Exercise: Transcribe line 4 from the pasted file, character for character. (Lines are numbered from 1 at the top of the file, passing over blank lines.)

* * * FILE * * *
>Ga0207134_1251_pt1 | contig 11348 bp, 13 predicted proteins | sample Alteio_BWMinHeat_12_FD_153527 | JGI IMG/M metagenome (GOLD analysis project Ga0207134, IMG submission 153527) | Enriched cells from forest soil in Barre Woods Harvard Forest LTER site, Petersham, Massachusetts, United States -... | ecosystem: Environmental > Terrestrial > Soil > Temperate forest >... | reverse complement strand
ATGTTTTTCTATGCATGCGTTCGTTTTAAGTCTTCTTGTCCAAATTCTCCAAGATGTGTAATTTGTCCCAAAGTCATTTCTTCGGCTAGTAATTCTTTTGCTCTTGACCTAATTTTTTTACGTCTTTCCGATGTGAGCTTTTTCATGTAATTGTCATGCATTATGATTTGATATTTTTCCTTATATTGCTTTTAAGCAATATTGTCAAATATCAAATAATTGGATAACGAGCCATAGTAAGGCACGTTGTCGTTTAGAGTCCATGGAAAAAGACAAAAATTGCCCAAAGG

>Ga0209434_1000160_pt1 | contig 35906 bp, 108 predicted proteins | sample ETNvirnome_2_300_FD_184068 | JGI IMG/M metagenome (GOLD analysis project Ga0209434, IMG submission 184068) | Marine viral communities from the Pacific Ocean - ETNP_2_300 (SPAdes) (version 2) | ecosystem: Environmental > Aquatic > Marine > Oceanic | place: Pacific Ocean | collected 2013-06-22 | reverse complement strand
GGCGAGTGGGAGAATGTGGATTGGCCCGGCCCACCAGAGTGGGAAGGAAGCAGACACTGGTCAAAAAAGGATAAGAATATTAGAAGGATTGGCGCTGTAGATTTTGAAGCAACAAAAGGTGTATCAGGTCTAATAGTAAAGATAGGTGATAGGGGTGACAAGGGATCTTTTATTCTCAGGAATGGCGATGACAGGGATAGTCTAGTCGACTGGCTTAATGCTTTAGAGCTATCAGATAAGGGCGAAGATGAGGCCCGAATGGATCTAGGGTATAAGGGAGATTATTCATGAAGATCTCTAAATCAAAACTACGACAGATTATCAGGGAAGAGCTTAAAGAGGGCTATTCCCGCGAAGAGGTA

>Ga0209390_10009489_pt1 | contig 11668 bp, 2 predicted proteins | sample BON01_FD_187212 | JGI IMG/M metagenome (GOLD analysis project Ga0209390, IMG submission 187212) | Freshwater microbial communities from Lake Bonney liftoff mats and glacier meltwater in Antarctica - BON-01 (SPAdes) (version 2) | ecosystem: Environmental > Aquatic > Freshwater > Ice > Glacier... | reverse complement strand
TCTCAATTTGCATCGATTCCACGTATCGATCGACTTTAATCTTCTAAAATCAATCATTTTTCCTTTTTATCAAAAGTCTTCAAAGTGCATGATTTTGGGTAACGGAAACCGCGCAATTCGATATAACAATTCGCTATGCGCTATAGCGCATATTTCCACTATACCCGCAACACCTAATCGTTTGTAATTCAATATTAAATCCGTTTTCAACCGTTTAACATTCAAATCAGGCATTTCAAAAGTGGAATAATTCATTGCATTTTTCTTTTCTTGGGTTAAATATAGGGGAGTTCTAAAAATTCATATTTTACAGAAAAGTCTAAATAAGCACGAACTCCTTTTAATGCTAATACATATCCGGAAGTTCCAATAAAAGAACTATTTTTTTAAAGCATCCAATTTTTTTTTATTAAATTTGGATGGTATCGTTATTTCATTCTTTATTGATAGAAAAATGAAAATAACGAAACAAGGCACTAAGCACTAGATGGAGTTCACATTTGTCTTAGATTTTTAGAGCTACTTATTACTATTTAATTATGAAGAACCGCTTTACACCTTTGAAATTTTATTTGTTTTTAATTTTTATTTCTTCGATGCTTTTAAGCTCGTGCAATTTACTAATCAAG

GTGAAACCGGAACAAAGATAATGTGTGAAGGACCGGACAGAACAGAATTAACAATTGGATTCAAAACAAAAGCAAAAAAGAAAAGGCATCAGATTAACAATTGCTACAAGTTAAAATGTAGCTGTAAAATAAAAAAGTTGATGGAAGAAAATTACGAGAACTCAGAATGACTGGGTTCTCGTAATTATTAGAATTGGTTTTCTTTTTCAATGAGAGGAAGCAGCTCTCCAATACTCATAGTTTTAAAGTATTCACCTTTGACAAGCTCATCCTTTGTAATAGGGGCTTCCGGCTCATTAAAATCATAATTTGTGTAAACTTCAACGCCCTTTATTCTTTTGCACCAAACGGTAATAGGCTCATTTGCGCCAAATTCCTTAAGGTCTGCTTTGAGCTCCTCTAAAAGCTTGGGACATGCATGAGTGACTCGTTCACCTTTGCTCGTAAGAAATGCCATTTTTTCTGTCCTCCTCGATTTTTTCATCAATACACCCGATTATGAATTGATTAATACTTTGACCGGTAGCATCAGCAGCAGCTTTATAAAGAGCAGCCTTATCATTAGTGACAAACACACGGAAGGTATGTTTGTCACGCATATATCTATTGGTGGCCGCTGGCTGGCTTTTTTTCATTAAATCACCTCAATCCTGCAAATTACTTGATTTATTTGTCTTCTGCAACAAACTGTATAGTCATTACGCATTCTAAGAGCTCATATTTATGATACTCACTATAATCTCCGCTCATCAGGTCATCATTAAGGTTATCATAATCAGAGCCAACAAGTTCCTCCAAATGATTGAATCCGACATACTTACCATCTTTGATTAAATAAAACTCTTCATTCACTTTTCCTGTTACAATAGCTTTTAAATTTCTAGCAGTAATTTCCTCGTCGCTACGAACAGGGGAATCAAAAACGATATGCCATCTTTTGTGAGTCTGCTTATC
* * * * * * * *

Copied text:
GGCGAGTGGGAGAATGTGGATTGGCCCGGCCCACCAGAGTGGGAAGGAAGCAGACACTGGTCAAAAAAGGATAAGAATATTAGAAGGATTGGCGCTGTAGATTTTGAAGCAACAAAAGGTGTATCAGGTCTAATAGTAAAGATAGGTGATAGGGGTGACAAGGGATCTTTTATTCTCAGGAATGGCGATGACAGGGATAGTCTAGTCGACTGGCTTAATGCTTTAGAGCTATCAGATAAGGGCGAAGATGAGGCCCGAATGGATCTAGGGTATAAGGGAGATTATTCATGAAGATCTCTAAATCAAAACTACGACAGATTATCAGGGAAGAGCTTAAAGAGGGCTATTCCCGCGAAGAGGTA